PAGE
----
Situated north of the city, Clader began as a rail town in 1909 and amalgamated with Edmonton in 1917.

The area that is now Calder - from the rail yards along Yellowhead Trail to 132 Avenue, and from 113 A Street to 127 Street - was surveyed as two quarter sections in 1882. The eastern section was subdivided first and became Elm Park when active settlement began in 1904. Elm Park was annexed by Edmonton in 1913. Hugh Calder, who lived in Strathcona with his wife Gertrude, established the Calder Land Company and purchased the west quarter section at the beginning of a local land boom in 1907. When the Grand Trunk Pacific Railway (GTPR) announced their decision in 1909 to make that area north and west of Edmonton their divisional point and home to a substantial roundhouse and rail yards, the Calder Land Company ran extensive ads for their land adjoining the GTPR property, giving “the public a fair chance of making a choice selection” in this “town with a future”. The GTPR rail yard employed 200 men and by March 1910 the small town of Calder had sprung up with a commercial centre along 127 Avenue and 129 Avenue. Although the town began with many living in tents, an ad at the time boasted that “twenty-five buildings composed of dwellings, stores, restaurants, etc. have been erected in Calder and it can safely be stated that nine out of ten of the GTP employees who have purchased property… purchased in Calder.” The land was highly desired; at one point 1,200 lots in Calder sold in three days.

The GTPR chose to enter Edmonton crossing the North Saskatchewan at its narrowest point at Clover Bar but the high cost of land within Edmonton and the boundaries of the Hudson’s Bay Company land reserve prohibited the railway from locating closer to the city centre. In 1910 the community that grew on the north side of the GTPR tracks was incorporated as the Village of West Edmonton, but the name Calder seemed locally preferred and Calder subsequently prevailed. It was indeed the westernmost community near Edmonton and the residents and village council tried to hold their own against the rise of the neighbouring city. By 1915 however, the village of 1,100 inhabitants was entirely surrounded by Edmonton proper and was in desperate need of civic utilities: more frequent mail service, electric lights, city water, sewage, and telephones. Calder amalgamated with Edmonton in 1917.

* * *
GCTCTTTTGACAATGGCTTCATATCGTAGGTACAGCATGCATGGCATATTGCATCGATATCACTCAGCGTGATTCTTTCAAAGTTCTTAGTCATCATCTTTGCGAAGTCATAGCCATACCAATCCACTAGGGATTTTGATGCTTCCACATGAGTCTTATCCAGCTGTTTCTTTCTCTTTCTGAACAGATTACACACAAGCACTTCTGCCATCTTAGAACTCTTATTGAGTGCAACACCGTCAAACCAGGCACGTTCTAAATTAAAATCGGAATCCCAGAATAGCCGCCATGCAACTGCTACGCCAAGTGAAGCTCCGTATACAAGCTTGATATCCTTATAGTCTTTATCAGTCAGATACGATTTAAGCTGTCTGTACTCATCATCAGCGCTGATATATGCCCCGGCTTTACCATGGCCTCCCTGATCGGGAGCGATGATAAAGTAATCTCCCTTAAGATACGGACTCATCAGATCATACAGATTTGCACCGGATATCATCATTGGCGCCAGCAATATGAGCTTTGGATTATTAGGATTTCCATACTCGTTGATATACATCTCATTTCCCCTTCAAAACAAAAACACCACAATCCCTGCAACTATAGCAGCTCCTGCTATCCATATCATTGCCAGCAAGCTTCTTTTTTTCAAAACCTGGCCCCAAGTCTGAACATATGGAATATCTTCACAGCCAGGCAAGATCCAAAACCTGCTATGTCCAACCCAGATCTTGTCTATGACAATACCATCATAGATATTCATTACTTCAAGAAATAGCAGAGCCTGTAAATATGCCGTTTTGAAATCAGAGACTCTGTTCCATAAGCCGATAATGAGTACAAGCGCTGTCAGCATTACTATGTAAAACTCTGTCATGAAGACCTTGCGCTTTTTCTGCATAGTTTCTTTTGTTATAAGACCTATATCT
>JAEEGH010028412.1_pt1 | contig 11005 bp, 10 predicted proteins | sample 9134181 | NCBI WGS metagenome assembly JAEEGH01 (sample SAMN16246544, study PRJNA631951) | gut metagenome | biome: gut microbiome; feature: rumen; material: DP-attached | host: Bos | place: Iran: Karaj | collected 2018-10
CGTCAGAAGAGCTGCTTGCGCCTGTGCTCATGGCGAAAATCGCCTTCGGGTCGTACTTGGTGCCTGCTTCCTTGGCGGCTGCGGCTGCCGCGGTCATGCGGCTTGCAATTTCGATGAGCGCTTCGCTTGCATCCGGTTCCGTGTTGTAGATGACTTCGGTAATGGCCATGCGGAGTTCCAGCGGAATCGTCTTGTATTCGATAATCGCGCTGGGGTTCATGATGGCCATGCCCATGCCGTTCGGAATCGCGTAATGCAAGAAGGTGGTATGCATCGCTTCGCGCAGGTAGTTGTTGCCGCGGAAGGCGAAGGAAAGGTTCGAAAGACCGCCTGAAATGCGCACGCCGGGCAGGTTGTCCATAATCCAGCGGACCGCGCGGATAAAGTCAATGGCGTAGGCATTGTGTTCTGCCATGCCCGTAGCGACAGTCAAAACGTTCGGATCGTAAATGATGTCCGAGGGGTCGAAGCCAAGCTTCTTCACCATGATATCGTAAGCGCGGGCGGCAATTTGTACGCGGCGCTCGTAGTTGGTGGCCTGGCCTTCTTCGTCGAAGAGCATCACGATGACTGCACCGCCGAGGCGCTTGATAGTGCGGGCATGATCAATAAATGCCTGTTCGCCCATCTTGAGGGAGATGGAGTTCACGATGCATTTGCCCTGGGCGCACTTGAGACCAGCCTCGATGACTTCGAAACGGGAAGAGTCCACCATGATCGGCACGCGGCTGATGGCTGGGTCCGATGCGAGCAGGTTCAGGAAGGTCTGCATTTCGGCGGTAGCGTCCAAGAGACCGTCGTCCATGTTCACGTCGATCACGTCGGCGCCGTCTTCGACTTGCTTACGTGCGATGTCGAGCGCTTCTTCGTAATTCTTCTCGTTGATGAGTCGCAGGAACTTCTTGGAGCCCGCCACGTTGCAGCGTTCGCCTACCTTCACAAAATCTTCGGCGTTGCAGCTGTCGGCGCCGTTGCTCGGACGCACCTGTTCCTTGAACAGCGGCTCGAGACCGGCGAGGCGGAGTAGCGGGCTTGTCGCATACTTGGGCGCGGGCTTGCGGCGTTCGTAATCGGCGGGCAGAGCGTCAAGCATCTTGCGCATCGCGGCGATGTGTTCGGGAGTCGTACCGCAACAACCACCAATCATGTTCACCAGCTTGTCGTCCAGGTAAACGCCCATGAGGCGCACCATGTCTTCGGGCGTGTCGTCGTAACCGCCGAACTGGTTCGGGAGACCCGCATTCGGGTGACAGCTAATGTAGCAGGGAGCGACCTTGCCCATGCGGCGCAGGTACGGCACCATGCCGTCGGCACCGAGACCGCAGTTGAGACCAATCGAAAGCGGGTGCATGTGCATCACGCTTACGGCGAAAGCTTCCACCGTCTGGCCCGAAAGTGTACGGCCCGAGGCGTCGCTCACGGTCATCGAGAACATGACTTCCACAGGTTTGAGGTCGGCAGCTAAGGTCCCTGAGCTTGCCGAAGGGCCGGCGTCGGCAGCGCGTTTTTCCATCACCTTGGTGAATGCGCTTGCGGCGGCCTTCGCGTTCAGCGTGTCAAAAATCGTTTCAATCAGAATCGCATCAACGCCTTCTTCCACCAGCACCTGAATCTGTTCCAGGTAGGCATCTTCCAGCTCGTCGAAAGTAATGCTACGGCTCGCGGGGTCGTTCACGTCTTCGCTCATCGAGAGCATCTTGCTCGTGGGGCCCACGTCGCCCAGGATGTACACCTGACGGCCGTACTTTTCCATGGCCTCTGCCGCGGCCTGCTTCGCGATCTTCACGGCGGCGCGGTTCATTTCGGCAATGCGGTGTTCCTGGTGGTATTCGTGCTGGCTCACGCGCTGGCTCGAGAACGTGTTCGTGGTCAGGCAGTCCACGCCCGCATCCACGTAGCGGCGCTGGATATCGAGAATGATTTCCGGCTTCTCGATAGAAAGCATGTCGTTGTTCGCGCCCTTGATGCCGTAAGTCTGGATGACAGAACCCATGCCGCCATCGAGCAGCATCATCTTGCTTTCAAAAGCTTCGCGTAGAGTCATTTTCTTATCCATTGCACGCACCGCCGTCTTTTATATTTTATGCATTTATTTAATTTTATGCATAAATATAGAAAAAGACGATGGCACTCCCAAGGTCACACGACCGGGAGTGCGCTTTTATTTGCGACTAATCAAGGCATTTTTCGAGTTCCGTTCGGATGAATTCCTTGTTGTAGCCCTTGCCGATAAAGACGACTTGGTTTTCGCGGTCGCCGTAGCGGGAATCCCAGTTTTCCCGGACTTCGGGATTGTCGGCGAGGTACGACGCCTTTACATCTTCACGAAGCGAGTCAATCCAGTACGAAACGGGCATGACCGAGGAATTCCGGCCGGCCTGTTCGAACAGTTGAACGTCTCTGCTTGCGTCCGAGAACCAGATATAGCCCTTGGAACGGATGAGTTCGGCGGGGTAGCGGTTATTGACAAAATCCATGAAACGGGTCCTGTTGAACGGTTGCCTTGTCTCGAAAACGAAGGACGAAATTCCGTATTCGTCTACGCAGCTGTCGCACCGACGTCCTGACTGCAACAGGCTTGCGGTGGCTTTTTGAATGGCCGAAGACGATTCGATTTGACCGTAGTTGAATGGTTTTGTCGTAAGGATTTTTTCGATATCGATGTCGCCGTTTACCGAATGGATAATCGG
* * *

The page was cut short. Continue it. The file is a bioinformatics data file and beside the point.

Starting in 1913 the Edmonton Interurban Railway ran five trips daily from Edmonton to St. Albert and offered Calder residents the privilege of a 30 minute commute into Edmonton from their stop at 127 Avenue and 118 Street. The Edmonton Radial Railway line took over the Interurban service just to Calder in 1917 but other municipal perks did not materialize quickly. The Shop Easy corner store was built about the time when roads into Calder were finally paved and the streetcar lines were removed in lieu of trolley buses in 1949, but it wasn’t until 1953 that residents were finally connected to city water and sewage lines. During this period of transition the Calder community and school also serviced many from Camp 550, Second World War emergency housing established from converted army huts located in what is now the Sherbrooke Community.

Like its genesis, the community was tied to the ebbs and flows of the railway company’s prosperity. Calder School and the oldest homes in the neighbourhood - like the clinker brick Fred Jones Residence, and the McConachie and Richard Brown Residences - reflect the earliest years of the railway’s prosperity and the burgeoning community. Most of the homes in the community, however, were constructed in the post-war land population boom in the 1950s. In 1923 the GTPR became fully absorbed by the Canadian National Railway (CNR). The CNR completed a five-year expansion of its Calder rail yards in 1972, only to close their Calder General Stores before that decade was out due to decreased rail volume. Calder suffered as one of the city’s poorest neighbourhoods, with a large portion of its population being new Canadians and senior citizens. The City of Edmonton chose Calder for a Neighbourhood Improvement Plan in the 1970s, infusing over one million dollars into the community to go towards housing upgrades, parkland development, library maintenance, improved drainage, and to address absentee landlords and transportation concerns. Seven community parks and a new senior’s drop-in centre were completed within the five-year plan.

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